Posted in Episode by - April 23, 2016

Aired 14 April 2007

‘Gridlock’ is an odd episode, a follow-up to the already-divisive ‘New Earth,’ and another episode that is sure to have both its lovers and its haters. The story is rather light on plot, and the story itself comes about from the Doctor trying to decide if he’s ready to take another companion aboard the TARDIS full time after decreeing that Martha would only get the one to Shakespeare’s time.

Unfortunately for the Doctor, Rose still weighs heavily on his mind and, whether it’s because of his alien nature or because of an emotionally-driven misjudgment, he decides to take Martha to the same planet as Rose’s first trip with him. Whereas Rose got to sample the fresh air and technological marvels of the countryside, Martha gets to experience the inner slums of the city, emerging into a street full of drug vendors- portrayed in a rather comic fashion due to the family nature of the programme, of course.

Martha is soon kidnapped by two young people claiming her so that they can use the motorway’s fast lane, prompting an outright fury in the Doctor that is brought out well by David Tennant as he threatens to close down the shady vendors and soon finds himself on the motorway that gives rise to the episode’s title. The majority of the episode, then, involves the Doctor going from car to car as he continues his search for Martha, coming across a number of interesting individuals but in itself not adding much to the plot. It’s a fascinating concept that these individuals have spent the majority of their lives trapped on the motorway, an inch of progress seen as a reason to celebrate, but it doesn’t offer much in the way of action aside from the very surprising return appearance of a devolved form of the Macra, making their first appearance since the Second Doctor story ‘The Macra Terror.’

Even with this seemingly basic concept, there are some obvious holes in the plot that aren’t thoroughly explored. The Macra are a much more primitive form that seen previously, essentially reduced to claw-like crabs, but their attacking of the cars seems to go against their basic needs of the exhaust and pollution of the cars to survive. It’s a shame and a bit of a wasted opportunity that, given the Macra’s potential for mind control, they are not behind the whole sequence where people willingly subject themselves to lives stuck in a car, especially with the Sally Calypso figurehead that seems the perfect cover for them. Also, given that the New Earth population was entirely destroyed by an airborne virus some twenty-four years ago, it’s never sufficiently explained where the newcomers to the motorway originate.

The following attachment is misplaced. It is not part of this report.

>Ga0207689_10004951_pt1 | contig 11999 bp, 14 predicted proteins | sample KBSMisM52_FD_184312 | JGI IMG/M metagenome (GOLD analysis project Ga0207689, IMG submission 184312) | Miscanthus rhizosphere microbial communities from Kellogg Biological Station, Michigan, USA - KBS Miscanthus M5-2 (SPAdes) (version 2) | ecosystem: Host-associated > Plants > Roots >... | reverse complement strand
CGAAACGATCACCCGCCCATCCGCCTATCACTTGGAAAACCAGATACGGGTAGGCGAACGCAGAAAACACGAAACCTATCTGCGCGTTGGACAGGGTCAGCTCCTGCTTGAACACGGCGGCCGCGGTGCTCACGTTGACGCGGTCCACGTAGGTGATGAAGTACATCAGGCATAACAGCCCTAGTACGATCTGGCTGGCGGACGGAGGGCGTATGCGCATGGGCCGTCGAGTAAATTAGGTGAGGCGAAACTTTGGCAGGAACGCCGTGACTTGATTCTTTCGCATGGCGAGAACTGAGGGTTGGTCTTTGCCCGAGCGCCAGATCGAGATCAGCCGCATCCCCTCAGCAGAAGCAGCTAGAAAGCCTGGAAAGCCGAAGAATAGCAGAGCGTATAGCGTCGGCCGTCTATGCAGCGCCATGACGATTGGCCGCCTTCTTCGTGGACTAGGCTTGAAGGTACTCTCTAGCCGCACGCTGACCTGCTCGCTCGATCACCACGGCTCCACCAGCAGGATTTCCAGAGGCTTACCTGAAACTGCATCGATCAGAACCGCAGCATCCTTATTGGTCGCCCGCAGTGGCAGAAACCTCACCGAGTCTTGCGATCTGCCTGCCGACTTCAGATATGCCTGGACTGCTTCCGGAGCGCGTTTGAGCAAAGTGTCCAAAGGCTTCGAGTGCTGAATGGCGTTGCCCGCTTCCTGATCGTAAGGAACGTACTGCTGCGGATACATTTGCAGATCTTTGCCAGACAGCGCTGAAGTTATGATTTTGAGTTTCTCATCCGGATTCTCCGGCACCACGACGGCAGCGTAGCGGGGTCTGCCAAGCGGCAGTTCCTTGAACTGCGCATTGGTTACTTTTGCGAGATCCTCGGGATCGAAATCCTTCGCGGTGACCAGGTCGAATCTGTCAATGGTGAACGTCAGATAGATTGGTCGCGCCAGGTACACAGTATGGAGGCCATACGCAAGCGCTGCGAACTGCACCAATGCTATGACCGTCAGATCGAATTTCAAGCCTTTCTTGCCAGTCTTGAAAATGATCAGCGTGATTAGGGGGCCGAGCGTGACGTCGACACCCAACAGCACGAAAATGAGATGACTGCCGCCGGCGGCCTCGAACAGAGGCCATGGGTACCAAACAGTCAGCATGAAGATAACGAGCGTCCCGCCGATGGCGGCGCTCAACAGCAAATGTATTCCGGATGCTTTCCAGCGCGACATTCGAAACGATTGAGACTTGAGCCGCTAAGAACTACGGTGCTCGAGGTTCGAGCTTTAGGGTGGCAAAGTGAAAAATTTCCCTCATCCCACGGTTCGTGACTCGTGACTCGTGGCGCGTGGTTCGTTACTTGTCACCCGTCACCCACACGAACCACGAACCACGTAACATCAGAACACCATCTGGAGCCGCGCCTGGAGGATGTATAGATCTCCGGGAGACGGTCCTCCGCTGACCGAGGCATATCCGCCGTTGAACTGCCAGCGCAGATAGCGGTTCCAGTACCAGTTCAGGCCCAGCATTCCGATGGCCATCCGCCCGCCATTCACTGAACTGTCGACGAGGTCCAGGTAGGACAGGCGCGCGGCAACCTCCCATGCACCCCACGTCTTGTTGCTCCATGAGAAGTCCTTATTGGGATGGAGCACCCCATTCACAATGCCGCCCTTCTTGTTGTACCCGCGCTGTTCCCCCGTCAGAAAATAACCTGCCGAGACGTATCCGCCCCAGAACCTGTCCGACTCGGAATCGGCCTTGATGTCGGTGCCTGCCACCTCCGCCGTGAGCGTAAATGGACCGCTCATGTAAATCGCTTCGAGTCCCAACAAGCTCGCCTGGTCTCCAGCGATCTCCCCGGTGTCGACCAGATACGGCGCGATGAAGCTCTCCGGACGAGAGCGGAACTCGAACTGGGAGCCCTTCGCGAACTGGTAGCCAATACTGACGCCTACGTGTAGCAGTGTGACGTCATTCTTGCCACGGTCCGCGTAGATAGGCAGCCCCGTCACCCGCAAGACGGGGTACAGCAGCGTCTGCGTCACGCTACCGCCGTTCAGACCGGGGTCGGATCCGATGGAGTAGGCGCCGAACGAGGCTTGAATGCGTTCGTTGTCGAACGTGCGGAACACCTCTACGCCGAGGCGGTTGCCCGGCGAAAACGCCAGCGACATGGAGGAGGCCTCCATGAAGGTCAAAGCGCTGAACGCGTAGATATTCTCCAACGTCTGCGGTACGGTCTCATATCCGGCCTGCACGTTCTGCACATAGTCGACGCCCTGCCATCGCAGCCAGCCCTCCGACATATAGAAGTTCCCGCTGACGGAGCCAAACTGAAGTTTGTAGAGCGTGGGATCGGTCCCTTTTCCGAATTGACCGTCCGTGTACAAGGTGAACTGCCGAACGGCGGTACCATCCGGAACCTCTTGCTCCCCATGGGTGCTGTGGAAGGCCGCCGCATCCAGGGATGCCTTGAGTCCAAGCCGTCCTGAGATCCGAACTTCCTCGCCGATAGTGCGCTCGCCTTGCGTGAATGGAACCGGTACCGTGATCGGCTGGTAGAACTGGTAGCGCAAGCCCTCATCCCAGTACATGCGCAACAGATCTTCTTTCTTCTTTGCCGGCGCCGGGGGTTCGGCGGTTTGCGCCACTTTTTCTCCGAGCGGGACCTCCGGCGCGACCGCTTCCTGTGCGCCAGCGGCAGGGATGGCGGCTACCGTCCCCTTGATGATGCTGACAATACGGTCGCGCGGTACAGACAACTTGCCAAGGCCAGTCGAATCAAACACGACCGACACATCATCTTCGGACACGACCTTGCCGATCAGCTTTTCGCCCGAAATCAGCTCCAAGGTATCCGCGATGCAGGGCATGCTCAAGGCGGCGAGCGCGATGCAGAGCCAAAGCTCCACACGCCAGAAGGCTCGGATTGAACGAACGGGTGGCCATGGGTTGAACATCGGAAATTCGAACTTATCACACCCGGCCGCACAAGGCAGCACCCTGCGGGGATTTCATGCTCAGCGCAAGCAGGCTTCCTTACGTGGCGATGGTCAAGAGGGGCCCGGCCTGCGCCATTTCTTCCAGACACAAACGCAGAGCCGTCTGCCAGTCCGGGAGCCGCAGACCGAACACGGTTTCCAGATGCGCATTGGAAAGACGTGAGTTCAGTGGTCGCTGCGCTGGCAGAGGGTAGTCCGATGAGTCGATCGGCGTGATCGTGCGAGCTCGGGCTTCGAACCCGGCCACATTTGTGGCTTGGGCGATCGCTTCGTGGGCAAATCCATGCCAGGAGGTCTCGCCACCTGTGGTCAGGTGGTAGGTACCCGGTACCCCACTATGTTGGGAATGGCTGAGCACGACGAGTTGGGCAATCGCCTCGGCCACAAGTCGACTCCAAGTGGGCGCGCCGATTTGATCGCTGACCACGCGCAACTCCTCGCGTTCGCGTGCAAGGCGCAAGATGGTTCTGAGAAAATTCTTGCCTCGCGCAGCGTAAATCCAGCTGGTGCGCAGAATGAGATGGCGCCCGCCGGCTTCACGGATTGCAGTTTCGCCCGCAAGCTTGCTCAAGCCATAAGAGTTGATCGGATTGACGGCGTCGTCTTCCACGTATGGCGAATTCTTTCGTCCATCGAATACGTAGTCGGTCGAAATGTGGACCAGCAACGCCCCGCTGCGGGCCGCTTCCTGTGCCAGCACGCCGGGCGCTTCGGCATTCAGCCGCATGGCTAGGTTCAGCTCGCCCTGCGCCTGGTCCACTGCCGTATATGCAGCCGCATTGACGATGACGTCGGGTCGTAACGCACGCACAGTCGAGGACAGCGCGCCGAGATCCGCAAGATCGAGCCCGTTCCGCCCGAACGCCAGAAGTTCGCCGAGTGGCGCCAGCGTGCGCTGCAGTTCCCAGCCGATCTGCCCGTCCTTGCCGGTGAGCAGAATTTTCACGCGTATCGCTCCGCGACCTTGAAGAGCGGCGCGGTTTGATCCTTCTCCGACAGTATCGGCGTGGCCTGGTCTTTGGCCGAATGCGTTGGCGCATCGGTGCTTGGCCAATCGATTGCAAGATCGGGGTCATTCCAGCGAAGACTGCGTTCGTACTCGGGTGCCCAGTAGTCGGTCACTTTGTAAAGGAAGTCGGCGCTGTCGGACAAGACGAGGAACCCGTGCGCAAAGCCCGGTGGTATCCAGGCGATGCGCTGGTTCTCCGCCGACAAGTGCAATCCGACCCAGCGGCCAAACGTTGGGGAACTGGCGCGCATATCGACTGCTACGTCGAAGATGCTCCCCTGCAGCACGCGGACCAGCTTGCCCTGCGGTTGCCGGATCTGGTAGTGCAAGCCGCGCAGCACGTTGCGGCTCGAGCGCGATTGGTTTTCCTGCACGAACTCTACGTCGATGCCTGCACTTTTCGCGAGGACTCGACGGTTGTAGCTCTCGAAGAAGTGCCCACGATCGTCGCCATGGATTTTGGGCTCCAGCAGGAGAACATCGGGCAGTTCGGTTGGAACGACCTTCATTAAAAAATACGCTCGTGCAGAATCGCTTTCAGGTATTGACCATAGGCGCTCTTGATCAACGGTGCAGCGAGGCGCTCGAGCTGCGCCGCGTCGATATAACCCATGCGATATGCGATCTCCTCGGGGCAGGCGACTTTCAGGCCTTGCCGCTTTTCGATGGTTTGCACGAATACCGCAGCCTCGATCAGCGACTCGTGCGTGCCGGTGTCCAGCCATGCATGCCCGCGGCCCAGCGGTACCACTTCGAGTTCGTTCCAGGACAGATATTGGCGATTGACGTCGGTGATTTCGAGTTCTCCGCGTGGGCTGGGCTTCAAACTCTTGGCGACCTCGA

Despite the slower pace and lighter plot, there are still some very good aspects to ‘Gridlock’ as well. The potential effects of drugs is dealt with head on, and the overall allusion to modern culture is not lost, everyone living in their isolated cars with only social media programmes for interaction, refusing to believe in or accept a bigger picture. Towards the end, Martha finally gets the Doctor to open up about his home planet, and the emotions David Tennant exudes as he gives the first real description of Gallifrey in the modern series is fantastic, the quivering lip and breaking voice working wonders in what is surely one of Tennant’s greatest scenes. Freema Agyeman also returns to her feistier self, willing to fight against her captors and force the Doctor to face his past.

There’s some strong emotion in play as well as the story reaches its conclusion, and the final sacrifice of the Face of Boe to help the population is particularly moving, and his final message to the Doctor that ‘You are not alone’ eve more so. The feline costuming on display is once again excellent, Novice Hame’s aging since ‘New Earth’ displayed well and Brannigan brought to life wonderfully well. Anna Hope and Ardal O’Hanlon are spectacular in those respective roles. Unfortunately, there are too many poorly-realized ideas in a rather sparse plot to keep ‘Gridlock’ from managing to become anything great.

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